Understanding 1G vs. 2G vs. 2.5G vs. 3G vs. 4G vs. 5G?

Differences Between the Major Cell Phone Technologies

A wireless carrier might support 4G or 3G while some phones are built for just one of those. Your location might only let your phone get 2G speeds, or you might see the term 5G thrown around when talking about smartphones.

Since 1G was introduced in the early '80s, a new wireless mobile telecommunications technology has been released around every 10 years. All of them refer to the technology used by the mobile carrier and device itself; they have different speeds and features that improve on the generation prior to it.

While an acronym is sometimes techno babble the layperson needn’t master, others are important for everyday understanding. You might want to know how these technologies differ and how it applies to you when you're buying a phone, getting coverage details, or subscribing to a mobile carrier.

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Remember analog “brick phones” and “bag phones” way, way back in the day? Cell phones began with 1G in the 1980s.

1G is an analog technology and the phones generally had poor battery life and voice quality was large without much security, and would sometimes experience dropped calls.

The max speed of 1G is 2.4 Kbps. More »

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Cell phones received their first major upgrade when they went from 1G to 2G. This leap took place in 1991 on GSM networks first, in Finland, and effectively took cell phones from analog to digital.

The 2G telephone technology introduced call and text encryption, plus data services like SMS, picture messages, and MMS.

Although 2G has replaced 1G and is superseded by the technologies described below, it's still used around the world.

The max speed of 2G with General Packet Radio Service (GPRS) is 50 Kbps or 1 Mbps with Enhanced Data Rates for GSM Evolution (EDGE). More »

Before making the major leap from 2G to 3G wireless networks, the lesser-known 2.5G and 2.75G was an interim standard that bridged the gap

2.5G introducing a new packet switching technique that was more efficient than what we previously being used.

This led to 2.75G which provides a theoretical threefold capacity increase. 2.75G with EDGE began in the US with GSM networks (AT&T being the first). More »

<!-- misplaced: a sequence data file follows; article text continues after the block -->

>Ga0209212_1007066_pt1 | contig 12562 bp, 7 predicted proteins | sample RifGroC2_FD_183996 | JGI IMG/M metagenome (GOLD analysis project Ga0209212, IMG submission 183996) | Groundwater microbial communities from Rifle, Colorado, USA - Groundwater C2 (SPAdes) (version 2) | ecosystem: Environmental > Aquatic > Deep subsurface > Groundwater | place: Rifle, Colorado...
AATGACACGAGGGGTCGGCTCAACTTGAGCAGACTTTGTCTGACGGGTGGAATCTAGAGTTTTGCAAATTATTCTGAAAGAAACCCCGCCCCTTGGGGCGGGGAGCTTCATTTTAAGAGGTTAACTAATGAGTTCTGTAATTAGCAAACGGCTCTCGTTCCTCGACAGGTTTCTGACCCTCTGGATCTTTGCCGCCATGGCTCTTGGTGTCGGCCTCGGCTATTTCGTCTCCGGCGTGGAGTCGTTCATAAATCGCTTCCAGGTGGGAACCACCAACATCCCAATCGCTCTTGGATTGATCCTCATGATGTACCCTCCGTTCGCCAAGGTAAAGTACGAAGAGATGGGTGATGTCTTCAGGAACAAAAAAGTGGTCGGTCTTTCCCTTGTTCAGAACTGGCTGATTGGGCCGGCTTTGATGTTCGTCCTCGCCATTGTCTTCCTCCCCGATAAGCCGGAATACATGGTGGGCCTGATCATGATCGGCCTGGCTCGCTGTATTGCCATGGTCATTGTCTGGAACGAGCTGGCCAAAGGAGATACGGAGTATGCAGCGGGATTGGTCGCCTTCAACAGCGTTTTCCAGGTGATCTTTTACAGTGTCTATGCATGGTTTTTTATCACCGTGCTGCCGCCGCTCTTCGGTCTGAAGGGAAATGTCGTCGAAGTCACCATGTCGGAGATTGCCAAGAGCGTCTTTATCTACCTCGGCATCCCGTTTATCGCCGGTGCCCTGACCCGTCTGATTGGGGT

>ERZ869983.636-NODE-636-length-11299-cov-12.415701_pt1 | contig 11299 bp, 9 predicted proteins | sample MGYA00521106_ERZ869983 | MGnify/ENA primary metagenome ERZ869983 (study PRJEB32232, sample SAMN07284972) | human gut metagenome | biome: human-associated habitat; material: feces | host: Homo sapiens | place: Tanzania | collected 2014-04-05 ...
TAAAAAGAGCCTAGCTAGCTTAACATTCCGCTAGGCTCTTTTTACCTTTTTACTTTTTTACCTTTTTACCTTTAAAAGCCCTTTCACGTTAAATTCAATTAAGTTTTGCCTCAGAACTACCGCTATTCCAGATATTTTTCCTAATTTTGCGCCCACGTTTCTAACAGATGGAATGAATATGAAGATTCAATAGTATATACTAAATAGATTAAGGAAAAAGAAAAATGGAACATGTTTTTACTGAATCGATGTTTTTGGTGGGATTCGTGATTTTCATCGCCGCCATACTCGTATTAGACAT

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3G networks were introduced in 1998 and stand for the next generation in this series; the third-generation.

3G ushered in faster data-transmission speeds so you could use your cell phone in more data-demanding ways like for video calling and mobile internet.

Like 2G, 3G evolved into 3.5G and 3.75G as more features were introduced in order to bring about 4G.

The max speed of 3G is estimated to be around 2 Mbps for non-moving devices and 384 Kbps in moving vehicles. The theoretical max speed for HSPA+ is 21.6 Mbps. More »

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The fourth generation of networks is called 4G, which was released in 2008. It supports mobile web access like 3G but also gaming services, HD mobile TV, video conferencing, 3D TV and other things that demand higher speeds.

With the implementation of 4G, some 3G features are removed, such as the spread spectrum radio technology; others are added to higher bit rates due to smart antennas.

The max speed of a 4G network when the device is moving is 100 Mbps or 1 Gbps for low mobility communication like when stationary or walking. More »

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What Is 5G?

5G is a proposed, but the not-yet-implemented wireless technology that's intended to improve on 4G. 

Some of the plans for 5G include device-to-device communication, better battery consumption, and improved overall wireless coverage.

The max speed of 5G is aimed at being as fast as 35.46 Gbps, which is over 35 times faster than 4G. However, data rates of tens of Mbps might be expected for thousands of users, and around 100 Mbps for metropolitan areas.